How angry customers get revenge (and create civic protest)
In the first study to explore how consumers attempt to gain revenge against corporations that have wronged them, researchers from Arizona State University find strong parallels between consumer complaint Web sites and other civic protest movements. Consumer Web sites use rhetorical tactics to address injustice, identity, and agency -- turning personal betrayal into a (2006-08-09)

Children and teens taking antidepressants might be more likely to attempt, complete suicide
Antidepressant medications may be associated with suicide attempts and death in severely depressed children and adolescents but not in adults, according to an article in the August issue of Archives of General Psychiatry, one of the JAMA/Archives journals. (2006-08-07)

The influence of money on medical science
Because of the importance of the issue of the influence of money in science and in light of recent incidents involving authors failure to disclose all of their potential conflicts of interest to JAMA, Dr. DeAngelis has written an editorial on the subject. (2006-08-07)

You argue when you care
We are emotionally attached to the products we use regularly, so much so that we become defensive and tense when they are criticized, says a new study from the September issue of the Journal of Consumer Research. Interestingly, the more committed we are to a product -- and thus the more incensed we are by any critique -- the more counterarguments we are able to come up with. (2006-07-17)

NYU scientists begin second phase of project to better understand disease
A team of researchers at New York University's Center for Comparative Functional Genomics are embarking on the second phase of a collaborative research undertaking to predict structures of key proteins, which in turn shed light on their roles in diseases and offer pathways for cures. (2006-06-27)

IVF identity fraud: A phenomenon that puts patients, children, and clinics at risk
Safeguards against identity fraud by IVF patients are needed in order to prevent impostors gaining access to treatment, a scientist told the 22nd annual conference of the European Society of Human Reproduction and Embryology in Prague, Czech Republic, on Tuesday 20 June 2006). (2006-06-20)

Alcoholics with a borderline personality disorder are at greatest risk for suicidal behavior
A research study reveals the following information: Compared to the general population, individuals with alcohol-use disorders (AUDs) have a significantly greater risk of suicide attempts; New research examines the impact of all personality disorders (PDs) on the risk of a suicide attempt among individuals with AUDs; and Alcoholics with a borderline personality disorder and those who live alone are at highest risk. (2006-04-23)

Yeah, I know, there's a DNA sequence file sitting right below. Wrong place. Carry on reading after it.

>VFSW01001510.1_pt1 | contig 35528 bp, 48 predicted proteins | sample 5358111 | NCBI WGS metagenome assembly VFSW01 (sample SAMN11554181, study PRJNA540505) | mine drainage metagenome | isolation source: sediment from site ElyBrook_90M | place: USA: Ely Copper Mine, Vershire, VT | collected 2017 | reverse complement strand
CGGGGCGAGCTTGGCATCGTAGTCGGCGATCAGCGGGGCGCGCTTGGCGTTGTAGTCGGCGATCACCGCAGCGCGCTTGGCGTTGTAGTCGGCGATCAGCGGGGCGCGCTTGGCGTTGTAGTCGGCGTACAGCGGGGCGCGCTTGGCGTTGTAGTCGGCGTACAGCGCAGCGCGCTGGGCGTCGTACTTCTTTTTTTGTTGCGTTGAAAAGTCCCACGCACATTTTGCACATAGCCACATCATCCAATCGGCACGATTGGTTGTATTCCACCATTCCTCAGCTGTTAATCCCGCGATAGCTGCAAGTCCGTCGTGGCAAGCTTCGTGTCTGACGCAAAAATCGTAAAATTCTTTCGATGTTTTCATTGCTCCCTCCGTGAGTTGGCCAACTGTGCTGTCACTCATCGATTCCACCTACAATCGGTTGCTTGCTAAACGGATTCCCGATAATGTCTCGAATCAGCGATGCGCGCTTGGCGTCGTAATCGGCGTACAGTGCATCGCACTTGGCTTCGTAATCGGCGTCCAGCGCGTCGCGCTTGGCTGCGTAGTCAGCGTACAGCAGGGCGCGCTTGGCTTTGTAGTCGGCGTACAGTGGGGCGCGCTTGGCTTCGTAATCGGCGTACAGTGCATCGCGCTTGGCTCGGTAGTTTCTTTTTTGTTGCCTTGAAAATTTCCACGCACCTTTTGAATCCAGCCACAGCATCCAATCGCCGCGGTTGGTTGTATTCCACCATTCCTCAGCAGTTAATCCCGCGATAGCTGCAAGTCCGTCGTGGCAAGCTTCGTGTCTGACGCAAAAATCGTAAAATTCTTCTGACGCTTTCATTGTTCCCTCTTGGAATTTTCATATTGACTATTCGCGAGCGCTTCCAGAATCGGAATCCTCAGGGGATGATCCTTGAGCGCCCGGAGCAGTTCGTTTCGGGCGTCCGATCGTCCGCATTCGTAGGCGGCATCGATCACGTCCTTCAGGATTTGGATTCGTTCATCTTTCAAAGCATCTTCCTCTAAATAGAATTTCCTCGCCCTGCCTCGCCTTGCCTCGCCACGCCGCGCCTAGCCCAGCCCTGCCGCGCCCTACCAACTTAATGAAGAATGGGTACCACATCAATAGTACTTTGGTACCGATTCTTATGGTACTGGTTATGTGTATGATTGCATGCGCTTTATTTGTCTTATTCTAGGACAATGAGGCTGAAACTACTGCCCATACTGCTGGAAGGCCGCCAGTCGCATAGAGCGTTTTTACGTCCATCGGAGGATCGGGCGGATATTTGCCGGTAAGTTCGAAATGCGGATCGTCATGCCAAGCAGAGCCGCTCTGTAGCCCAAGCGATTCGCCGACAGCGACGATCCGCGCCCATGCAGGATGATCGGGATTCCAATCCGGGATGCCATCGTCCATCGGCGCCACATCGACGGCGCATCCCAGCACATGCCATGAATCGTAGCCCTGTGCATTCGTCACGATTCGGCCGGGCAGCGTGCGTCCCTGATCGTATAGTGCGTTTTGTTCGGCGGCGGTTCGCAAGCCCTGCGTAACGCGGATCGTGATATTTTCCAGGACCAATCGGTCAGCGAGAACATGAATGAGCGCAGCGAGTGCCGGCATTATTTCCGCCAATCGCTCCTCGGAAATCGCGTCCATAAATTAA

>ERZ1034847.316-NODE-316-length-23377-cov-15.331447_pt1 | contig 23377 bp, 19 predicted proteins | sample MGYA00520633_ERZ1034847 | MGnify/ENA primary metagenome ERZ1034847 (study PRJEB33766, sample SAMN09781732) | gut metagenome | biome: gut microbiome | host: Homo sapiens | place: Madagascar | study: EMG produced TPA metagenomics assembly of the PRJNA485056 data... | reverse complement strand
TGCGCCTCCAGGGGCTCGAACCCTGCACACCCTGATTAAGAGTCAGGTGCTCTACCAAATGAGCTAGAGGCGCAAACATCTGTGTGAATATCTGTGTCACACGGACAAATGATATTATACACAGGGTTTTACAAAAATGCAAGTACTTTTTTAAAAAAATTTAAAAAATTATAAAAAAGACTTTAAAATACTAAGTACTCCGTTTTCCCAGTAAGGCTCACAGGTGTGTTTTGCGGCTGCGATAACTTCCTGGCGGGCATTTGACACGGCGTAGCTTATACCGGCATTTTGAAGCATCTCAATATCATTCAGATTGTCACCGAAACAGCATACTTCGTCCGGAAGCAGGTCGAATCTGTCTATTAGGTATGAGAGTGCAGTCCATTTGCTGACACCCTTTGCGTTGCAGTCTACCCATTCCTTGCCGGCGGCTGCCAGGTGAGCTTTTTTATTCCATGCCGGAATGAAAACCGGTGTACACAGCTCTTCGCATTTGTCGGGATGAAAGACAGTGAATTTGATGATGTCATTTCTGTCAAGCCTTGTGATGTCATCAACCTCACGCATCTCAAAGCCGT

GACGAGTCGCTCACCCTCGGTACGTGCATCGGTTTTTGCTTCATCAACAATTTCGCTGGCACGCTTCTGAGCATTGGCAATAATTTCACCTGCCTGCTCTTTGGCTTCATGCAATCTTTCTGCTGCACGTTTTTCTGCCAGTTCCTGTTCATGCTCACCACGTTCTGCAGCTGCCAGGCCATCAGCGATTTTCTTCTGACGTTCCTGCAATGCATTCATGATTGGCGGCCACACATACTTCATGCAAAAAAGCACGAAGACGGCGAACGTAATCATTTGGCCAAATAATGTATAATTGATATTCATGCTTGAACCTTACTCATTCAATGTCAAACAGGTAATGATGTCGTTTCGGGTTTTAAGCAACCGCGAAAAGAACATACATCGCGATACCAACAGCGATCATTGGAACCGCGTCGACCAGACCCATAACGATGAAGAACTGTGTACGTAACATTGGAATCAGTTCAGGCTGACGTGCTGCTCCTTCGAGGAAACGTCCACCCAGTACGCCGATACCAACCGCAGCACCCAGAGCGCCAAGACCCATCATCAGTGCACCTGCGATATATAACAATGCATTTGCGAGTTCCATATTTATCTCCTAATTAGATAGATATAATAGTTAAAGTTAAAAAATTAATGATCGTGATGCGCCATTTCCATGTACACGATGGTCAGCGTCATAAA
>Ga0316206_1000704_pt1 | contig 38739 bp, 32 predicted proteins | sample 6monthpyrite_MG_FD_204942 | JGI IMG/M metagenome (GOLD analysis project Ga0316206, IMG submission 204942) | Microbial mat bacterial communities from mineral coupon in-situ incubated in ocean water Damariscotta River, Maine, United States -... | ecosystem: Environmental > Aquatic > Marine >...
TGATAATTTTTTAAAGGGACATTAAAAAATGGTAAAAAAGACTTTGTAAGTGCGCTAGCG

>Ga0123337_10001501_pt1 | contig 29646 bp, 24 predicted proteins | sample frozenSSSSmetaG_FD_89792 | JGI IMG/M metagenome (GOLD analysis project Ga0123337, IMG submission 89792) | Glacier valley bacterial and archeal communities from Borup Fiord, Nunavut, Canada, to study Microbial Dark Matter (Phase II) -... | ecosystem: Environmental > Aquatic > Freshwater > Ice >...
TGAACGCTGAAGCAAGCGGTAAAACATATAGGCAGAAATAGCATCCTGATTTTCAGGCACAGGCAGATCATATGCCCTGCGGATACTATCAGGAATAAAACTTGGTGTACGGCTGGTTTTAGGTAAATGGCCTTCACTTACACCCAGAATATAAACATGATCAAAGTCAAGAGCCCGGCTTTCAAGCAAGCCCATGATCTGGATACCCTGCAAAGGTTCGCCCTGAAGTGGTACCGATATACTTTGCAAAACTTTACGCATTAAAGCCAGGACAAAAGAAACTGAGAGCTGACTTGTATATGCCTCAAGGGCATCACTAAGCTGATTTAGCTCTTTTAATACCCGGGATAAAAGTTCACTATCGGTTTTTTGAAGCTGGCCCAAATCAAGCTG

Scientists discover a genetic switch that links animal growth and cancer
Laboratory discoveries by scientists at two universities may lead to new directions in cancer therapy drugs. The researchers have discovered that a genetic switch involved in growth and development of an animal is the same one used to prevent normal cells from becoming cancerous. The findings are reported in the April 18 issue of Current Biology. (2006-04-17)

Sacking of Canadian Medical Association Journal's editors 'deeply troubling'
The dismissal of two of the Canadian Medical Association Journal's editors seems to be an attempt to deprive the journal of its capacity for investigative journalism, states an editorial in this week's issue of The Lancet. (2006-03-02)

Cholesterol levels discounted as a biological marker for suicide risk among alcoholics
Alcoholism is a major risk factor for suicidal behavior. Prior research has suggested that cholesterol may be a general biological marker for suicide risk. New research discounts cholesterol levels as a biological marker for suicide attempt risk among alcoholics, but identifies a (2006-02-22)

Paternalism not to blame for failure to implement resuscitation policies
Many seriously ill patients admitted to hospital cannot discuss resuscitation in line with current guidelines, finds a study published online by the BMJ today. (2006-02-09)

'A bias for the whole': Study proves we're more willing to part with small bills
A new study, forthcoming in the March 2006 issue of the Journal of Consumer Research explores our definite preference for big bills over small ones - and explains our marked reluctance to part with a larger bill when compared to an equivalent dollar amount of small bills. (2006-01-30)

Unplanned quit attempts more likely to succeed
Unplanned attempts to stop smoking are more likely to succeed than planned ones, concludes a study published online by the BMJ today. (2006-01-26)

AIDS drug from sunflowers
Sunflowers can produce a substance which prevents the AIDS pathogen HIV from reproducing, at least in cell cultures. This is the result of research carried out by scientists at the University of Bonn in cooperation with the Caesar Research Center. (2006-01-09)